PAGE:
Ten Business Tech Trends For 2016

Peter Wagner
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At Wing, we are constantly scanning the horizon for new trends in business technology that help guide our investment thinking. Those that we see and invest behind are powerful ones that span multiple years and give rise to substantial new markets and significant, independent companies. While we navigate for the long term, it can nevertheless be useful to reflect upon what’s going to happen in a shorter timeframe and the following are some brief observations on ten areas that we expect to make news in enterprise tech in 2016.

1. Containers Will Not Be Contained

An arms race is under way in the world of container technologies, highlighted by the rise of Docker and other contenders that include CoreOS at the container engine level, and Mesos and Google’s Kubernetes at the critical orchestration control point. This all sets the stage for a new wave of infrastructure innovations that are purpose-built for the emerging reality. In 2016 startups will bring new thinking to all of the core infrastructure disciplines, from compute and networking to storage and security.

2. “Data-First” Applications Will Make Others Look Second Best

Driving efficiency has long been the goal of enterprise applications. Data and analytics have taken a back seat to this priority. We have come up with the term “data-first applications” to describe a new generation of services that are emerging to reverse this state of affairs. Data-first services put data at their core and are infused with sophisticated analytics that make companies smarter and more agile, as well as more efficient. Companies such as Vlocity in CRM and Kanjoya in HR have been leading the way here and next year will see more data-first challengers emerge to challenge incumbents in everything from security to supply-chain management.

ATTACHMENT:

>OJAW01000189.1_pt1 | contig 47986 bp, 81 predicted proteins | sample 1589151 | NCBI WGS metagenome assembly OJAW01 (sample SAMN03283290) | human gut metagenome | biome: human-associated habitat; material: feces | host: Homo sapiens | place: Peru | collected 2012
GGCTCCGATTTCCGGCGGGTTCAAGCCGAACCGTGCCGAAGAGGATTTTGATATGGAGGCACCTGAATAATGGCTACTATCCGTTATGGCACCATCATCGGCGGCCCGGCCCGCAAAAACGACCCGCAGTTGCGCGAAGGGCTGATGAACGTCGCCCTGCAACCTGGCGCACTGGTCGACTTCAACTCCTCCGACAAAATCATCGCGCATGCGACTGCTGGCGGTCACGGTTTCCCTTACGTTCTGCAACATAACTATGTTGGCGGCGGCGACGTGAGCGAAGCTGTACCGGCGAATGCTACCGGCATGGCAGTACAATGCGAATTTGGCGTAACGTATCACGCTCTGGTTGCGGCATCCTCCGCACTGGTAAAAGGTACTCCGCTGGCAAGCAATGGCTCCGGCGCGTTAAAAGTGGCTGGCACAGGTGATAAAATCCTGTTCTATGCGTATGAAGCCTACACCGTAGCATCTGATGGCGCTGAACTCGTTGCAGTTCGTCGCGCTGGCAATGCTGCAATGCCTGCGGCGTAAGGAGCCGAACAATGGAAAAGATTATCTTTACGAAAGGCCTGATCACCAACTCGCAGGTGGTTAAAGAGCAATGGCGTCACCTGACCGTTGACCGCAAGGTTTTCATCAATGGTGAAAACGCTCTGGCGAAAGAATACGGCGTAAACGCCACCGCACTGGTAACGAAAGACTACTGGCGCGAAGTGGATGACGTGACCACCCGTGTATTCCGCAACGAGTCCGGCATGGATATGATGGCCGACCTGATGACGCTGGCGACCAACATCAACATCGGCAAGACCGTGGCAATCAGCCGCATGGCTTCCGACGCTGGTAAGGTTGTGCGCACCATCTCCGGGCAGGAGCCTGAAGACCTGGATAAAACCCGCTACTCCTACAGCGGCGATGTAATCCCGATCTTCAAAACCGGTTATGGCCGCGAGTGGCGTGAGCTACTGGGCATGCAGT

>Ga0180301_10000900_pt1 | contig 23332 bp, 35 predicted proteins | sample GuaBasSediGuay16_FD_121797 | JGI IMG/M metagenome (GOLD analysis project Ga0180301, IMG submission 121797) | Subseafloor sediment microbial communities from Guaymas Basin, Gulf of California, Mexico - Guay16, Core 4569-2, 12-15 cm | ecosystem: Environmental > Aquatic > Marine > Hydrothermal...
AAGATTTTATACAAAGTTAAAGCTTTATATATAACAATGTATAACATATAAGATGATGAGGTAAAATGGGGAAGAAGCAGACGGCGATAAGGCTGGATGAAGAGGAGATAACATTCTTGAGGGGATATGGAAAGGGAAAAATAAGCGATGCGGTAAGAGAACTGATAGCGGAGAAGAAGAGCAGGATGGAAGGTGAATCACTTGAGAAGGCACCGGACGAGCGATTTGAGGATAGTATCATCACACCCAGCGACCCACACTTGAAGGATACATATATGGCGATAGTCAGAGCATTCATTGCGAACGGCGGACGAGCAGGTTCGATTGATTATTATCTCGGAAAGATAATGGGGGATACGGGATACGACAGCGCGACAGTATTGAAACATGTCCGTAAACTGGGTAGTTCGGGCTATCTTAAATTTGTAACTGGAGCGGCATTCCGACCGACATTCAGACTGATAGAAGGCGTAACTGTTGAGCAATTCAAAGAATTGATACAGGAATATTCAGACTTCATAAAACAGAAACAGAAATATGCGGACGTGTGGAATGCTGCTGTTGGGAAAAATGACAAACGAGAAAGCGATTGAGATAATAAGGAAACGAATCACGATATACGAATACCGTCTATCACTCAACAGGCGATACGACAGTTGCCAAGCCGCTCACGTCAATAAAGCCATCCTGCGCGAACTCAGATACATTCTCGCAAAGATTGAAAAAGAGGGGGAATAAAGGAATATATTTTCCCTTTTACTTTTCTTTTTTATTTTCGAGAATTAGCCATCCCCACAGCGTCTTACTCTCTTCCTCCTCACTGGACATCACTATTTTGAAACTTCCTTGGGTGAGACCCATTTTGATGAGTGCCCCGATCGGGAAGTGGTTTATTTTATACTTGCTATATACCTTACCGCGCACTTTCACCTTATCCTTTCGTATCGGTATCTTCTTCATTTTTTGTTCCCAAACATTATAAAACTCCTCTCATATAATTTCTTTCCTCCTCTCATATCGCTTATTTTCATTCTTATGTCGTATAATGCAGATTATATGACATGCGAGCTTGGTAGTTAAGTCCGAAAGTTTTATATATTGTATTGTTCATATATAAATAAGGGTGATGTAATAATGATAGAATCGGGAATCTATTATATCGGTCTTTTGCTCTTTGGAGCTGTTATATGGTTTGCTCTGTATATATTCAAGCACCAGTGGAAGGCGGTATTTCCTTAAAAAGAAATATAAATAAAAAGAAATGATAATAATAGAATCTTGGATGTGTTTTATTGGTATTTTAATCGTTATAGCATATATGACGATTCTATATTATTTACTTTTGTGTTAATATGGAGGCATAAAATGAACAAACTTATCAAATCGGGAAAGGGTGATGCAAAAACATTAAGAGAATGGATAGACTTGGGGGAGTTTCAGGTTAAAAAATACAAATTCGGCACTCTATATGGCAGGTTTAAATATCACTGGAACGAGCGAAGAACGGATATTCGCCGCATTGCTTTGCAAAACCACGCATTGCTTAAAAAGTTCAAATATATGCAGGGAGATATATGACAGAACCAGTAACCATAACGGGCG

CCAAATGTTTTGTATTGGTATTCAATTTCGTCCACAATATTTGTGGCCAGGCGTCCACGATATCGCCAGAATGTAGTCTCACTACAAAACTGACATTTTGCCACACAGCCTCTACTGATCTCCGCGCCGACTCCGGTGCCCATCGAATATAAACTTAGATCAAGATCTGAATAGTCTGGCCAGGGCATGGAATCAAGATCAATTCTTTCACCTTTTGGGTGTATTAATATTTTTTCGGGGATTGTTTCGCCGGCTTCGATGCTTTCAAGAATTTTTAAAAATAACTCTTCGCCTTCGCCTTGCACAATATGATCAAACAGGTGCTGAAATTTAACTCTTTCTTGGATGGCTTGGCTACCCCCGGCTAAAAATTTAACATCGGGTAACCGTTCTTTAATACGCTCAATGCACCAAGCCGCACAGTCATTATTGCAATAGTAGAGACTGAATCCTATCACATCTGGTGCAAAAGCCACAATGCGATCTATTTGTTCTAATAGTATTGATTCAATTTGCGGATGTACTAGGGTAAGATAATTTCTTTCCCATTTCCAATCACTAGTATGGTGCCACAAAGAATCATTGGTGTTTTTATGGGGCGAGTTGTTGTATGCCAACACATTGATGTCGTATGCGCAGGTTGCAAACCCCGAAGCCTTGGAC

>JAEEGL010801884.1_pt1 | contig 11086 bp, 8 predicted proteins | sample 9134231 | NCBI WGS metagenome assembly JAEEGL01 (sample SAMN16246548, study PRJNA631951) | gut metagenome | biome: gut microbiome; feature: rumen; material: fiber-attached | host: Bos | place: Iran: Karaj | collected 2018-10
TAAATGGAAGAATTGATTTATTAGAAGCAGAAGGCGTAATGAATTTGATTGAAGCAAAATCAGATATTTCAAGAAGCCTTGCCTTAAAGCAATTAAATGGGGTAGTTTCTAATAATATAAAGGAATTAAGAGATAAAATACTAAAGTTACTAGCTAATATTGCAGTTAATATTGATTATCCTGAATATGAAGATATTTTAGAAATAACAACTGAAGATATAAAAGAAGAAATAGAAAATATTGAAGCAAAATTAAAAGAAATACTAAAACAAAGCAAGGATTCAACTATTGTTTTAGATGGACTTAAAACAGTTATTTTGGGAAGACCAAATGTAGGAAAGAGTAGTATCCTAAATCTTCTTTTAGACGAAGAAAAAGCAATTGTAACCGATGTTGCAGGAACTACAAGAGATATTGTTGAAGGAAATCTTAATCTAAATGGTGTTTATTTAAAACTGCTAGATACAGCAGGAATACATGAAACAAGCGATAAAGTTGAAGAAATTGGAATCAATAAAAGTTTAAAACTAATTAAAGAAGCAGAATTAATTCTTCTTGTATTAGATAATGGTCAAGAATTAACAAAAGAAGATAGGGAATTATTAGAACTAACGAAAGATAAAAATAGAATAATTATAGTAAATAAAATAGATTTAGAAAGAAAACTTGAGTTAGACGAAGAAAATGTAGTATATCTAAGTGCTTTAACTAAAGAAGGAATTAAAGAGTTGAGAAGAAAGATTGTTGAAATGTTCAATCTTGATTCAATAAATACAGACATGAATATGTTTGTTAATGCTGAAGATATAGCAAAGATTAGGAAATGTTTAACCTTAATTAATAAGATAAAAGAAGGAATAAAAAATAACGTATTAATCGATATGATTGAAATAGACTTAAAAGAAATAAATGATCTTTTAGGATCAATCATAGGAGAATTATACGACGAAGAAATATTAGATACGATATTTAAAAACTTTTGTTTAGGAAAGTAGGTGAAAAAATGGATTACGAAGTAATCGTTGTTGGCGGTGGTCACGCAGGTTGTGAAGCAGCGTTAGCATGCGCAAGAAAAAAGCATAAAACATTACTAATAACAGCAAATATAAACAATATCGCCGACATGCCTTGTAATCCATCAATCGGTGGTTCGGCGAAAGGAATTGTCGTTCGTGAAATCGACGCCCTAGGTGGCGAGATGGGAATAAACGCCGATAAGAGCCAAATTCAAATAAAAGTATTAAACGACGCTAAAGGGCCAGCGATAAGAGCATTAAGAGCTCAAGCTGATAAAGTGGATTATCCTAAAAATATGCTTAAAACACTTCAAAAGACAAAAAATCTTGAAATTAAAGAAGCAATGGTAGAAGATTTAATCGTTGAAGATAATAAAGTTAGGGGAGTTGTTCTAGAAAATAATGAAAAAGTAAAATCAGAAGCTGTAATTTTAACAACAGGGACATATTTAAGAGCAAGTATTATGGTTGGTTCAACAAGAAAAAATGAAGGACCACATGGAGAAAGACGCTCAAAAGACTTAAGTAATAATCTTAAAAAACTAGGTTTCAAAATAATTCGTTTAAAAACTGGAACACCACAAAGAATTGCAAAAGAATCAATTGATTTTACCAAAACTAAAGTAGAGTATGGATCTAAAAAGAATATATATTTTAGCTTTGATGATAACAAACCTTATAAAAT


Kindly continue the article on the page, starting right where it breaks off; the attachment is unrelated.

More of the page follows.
3. More Mobile Applications Will Leave The Goat Paths

Many mobile products for the enterprise still follow a pave-the-goat-paths approach, which essentially boils down to following the easy route of translating desktop functionality to a mobile platform. Even “mobile first” apps often fail to take full advantage of the mobile paradigm. In 2016 we expect to see more “authentically mobile” applications appear. We have invented this term to describe services that offer new-to-the-world enterprise functionality in much the same way that Uber, for example, has harnessed mobile to revolutionize transportation services.